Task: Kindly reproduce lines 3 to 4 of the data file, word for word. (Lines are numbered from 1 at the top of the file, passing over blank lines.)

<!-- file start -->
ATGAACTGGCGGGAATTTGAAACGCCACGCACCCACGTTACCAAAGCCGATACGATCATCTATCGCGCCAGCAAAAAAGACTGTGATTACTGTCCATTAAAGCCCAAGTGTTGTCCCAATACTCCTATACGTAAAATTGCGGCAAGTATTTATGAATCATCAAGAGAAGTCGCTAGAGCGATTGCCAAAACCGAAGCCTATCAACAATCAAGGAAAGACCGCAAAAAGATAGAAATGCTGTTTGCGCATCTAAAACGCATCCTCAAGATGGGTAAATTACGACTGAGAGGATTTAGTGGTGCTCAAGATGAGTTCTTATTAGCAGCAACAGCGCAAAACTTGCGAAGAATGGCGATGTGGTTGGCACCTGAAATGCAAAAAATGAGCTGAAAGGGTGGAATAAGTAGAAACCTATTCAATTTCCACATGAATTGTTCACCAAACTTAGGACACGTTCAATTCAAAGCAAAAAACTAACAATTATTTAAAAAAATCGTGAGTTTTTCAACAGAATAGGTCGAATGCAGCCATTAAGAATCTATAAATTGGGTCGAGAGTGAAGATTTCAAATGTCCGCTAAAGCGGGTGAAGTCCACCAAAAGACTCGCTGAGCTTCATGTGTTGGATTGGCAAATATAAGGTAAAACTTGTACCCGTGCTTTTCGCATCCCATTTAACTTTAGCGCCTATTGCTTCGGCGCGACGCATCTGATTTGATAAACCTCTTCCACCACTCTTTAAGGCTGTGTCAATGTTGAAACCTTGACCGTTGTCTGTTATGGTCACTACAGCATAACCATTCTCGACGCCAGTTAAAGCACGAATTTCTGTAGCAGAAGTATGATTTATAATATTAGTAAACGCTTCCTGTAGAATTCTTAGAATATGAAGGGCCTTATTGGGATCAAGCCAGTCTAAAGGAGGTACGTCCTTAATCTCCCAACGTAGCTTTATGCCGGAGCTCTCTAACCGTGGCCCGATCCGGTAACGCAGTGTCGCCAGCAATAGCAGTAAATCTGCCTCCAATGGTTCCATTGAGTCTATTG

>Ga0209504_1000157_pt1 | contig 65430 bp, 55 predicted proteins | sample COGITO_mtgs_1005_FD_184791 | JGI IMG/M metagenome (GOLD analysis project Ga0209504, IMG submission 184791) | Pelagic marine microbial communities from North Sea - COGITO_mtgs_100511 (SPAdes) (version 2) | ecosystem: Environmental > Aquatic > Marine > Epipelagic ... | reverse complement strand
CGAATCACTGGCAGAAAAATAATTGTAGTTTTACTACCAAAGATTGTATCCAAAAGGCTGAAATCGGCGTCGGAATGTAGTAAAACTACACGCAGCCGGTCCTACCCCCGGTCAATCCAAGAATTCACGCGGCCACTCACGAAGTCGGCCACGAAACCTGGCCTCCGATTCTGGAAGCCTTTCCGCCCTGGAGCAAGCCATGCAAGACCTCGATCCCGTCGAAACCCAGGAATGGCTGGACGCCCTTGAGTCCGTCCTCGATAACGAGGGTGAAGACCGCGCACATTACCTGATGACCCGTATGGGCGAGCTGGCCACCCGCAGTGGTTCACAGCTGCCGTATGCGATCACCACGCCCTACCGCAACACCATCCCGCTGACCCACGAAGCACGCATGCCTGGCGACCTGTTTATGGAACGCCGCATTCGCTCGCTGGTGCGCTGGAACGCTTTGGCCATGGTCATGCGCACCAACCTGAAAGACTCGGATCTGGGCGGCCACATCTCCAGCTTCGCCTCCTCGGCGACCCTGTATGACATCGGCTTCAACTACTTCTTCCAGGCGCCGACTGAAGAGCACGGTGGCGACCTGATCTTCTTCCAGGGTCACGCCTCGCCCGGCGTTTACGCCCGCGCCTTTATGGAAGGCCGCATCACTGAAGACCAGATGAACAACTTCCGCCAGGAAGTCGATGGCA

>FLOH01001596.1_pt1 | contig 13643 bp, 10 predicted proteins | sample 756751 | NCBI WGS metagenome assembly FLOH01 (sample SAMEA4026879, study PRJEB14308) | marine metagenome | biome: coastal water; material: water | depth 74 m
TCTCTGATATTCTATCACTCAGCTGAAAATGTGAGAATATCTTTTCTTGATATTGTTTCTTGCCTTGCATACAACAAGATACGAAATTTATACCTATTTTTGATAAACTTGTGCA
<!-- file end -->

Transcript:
CGAATCACTGGCAGAAAAATAATTGTAGTTTTACTACCAAAGATTGTATCCAAAAGGCTGAAATCGGCGTCGGAATGTAGTAAAACTACACGCAGCCGGTCCTACCCCCGGTCAATCCAAGAATTCACGCGGCCACTCACGAAGTCGGCCACGAAACCTGGCCTCCGATTCTGGAAGCCTTTCCGCCCTGGAGCAAGCCATGCAAGACCTCGATCCCGTCGAAACCCAGGAATGGCTGGACGCCCTTGAGTCCGTCCTCGATAACGAGGGTGAAGACCGCGCACATTACCTGATGACCCGTATGGGCGAGCTGGCCACCCGCAGTGGTTCACAGCTGCCGTATGCGATCACCACGCCCTACCGCAACACCATCCCGCTGACCCACGAAGCACGCATGCCTGGCGACCTGTTTATGGAACGCCGCATTCGCTCGCTGGTGCGCTGGAACGCTTTGGCCATGGTCATGCGCACCAACCTGAAAGACTCGGATCTGGGCGGCCACATCTCCAGCTTCGCCTCCTCGGCGACCCTGTATGACATCGGCTTCAACTACTTCTTCCAGGCGCCGACTGAAGAGCACGGTGGCGACCTGATCTTCTTCCAGGGTCACGCCTCGCCCGGCGTTTACGCCCGCGCCTTTATGGAAGGCCGCATCACTGAAGACCAGATGAACAACTTCCGCCAGGAAGTCGATGGCA

>FLOH01001596.1_pt1 | contig 13643 bp, 10 predicted proteins | sample 756751 | NCBI WGS metagenome assembly FLOH01 (sample SAMEA4026879, study PRJEB14308) | marine metagenome | biome: coastal water; material: water | depth 74 m